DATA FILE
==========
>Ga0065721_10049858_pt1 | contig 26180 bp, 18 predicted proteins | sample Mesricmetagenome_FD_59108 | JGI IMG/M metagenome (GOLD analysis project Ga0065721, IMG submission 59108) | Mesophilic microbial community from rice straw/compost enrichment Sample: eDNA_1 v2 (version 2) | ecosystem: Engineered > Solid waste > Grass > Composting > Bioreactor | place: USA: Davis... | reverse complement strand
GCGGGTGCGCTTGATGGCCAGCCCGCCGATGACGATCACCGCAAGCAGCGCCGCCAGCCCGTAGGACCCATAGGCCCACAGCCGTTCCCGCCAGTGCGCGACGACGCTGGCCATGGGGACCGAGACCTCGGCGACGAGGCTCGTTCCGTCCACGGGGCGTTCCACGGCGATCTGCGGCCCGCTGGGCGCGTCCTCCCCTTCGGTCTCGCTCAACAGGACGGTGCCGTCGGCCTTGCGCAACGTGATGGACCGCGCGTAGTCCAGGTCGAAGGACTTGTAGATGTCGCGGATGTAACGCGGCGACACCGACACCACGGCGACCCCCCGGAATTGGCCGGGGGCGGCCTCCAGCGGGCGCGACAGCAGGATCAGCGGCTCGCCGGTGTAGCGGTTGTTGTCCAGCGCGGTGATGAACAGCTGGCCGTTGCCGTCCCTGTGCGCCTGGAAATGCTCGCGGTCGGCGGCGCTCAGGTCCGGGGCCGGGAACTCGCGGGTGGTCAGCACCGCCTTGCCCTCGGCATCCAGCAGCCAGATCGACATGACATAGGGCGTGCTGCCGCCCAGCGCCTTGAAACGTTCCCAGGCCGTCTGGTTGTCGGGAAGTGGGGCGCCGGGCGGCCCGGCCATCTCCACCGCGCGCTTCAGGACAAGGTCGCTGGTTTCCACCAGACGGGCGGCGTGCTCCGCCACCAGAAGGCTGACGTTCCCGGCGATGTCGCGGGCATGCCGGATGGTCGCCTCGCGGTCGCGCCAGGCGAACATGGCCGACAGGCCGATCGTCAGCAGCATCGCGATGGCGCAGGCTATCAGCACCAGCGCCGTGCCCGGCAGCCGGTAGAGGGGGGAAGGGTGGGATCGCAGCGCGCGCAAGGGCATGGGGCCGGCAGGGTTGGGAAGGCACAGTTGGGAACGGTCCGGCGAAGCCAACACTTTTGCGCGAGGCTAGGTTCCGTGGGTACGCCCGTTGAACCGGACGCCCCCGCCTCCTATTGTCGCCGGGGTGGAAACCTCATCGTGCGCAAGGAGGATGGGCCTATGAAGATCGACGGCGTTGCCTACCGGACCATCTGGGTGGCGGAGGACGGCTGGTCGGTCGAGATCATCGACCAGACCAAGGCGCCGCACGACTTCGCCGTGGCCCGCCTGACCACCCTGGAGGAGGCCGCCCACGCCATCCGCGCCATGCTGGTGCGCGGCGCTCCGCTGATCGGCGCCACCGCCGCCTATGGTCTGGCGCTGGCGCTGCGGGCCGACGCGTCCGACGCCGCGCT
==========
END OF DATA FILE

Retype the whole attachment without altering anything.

>Ga0065721_10049858_pt1 | contig 26180 bp, 18 predicted proteins | sample Mesricmetagenome_FD_59108 | JGI IMG/M metagenome (GOLD analysis project Ga0065721, IMG submission 59108) | Mesophilic microbial community from rice straw/compost enrichment Sample: eDNA_1 v2 (version 2) | ecosystem: Engineered > Solid waste > Grass > Composting > Bioreactor | place: USA: Davis... | reverse complement strand
GCGGGTGCGCTTGATGGCCAGCCCGCCGATGACGATCACCGCAAGCAGCGCCGCCAGCCCGTAGGACCCATAGGCCCACAGCCGTTCCCGCCAGTGCGCGACGACGCTGGCCATGGGGACCGAGACCTCGGCGACGAGGCTCGTTCCGTCCACGGGGCGTTCCACGGCGATCTGCGGCCCGCTGGGCGCGTCCTCCCCTTCGGTCTCGCTCAACAGGACGGTGCCGTCGGCCTTGCGCAACGTGATGGACCGCGCGTAGTCCAGGTCGAAGGACTTGTAGATGTCGCGGATGTAACGCGGCGACACCGACACCACGGCGACCCCCCGGAATTGGCCGGGGGCGGCCTCCAGCGGGCGCGACAGCAGGATCAGCGGCTCGCCGGTGTAGCGGTTGTTGTCCAGCGCGGTGATGAACAGCTGGCCGTTGCCGTCCCTGTGCGCCTGGAAATGCTCGCGGTCGGCGGCGCTCAGGTCCGGGGCCGGGAACTCGCGGGTGGTCAGCACCGCCTTGCCCTCGGCATCCAGCAGCCAGATCGACATGACATAGGGCGTGCTGCCGCCCAGCGCCTTGAAACGTTCCCAGGCCGTCTGGTTGTCGGGAAGTGGGGCGCCGGGCGGCCCGGCCATCTCCACCGCGCGCTTCAGGACAAGGTCGCTGGTTTCCACCAGACGGGCGGCGTGCTCCGCCACCAGAAGGCTGACGTTCCCGGCGATGTCGCGGGCATGCCGGATGGTCGCCTCGCGGTCGCGCCAGGCGAACATGGCCGACAGGCCGATCGTCAGCAGCATCGCGATGGCGCAGGCTATCAGCACCAGCGCCGTGCCCGGCAGCCGGTAGAGGGGGGAAGGGTGGGATCGCAGCGCGCGCAAGGGCATGGGGCCGGCAGGGTTGGGAAGGCACAGTTGGGAACGGTCCGGCGAAGCCAACACTTTTGCGCGAGGCTAGGTTCCGTGGGTACGCCCGTTGAACCGGACGCCCCCGCCTCCTATTGTCGCCGGGGTGGAAACCTCATCGTGCGCAAGGAGGATGGGCCTATGAAGATCGACGGCGTTGCCTACCGGACCATCTGGGTGGCGGAGGACGGCTGGTCGGTCGAGATCATCGACCAGACCAAGGCGCCGCACGACTTCGCCGTGGCCCGCCTGACCACCCTGGAGGAGGCCGCCCACGCCATCCGCGCCATGCTGGTGCGCGGCGCTCCGCTGATCGGCGCCACCGCCGCCTATGGTCTGGCGCTGGCGCTGCGGGCCGACGCGTCCGACGCCGCGCT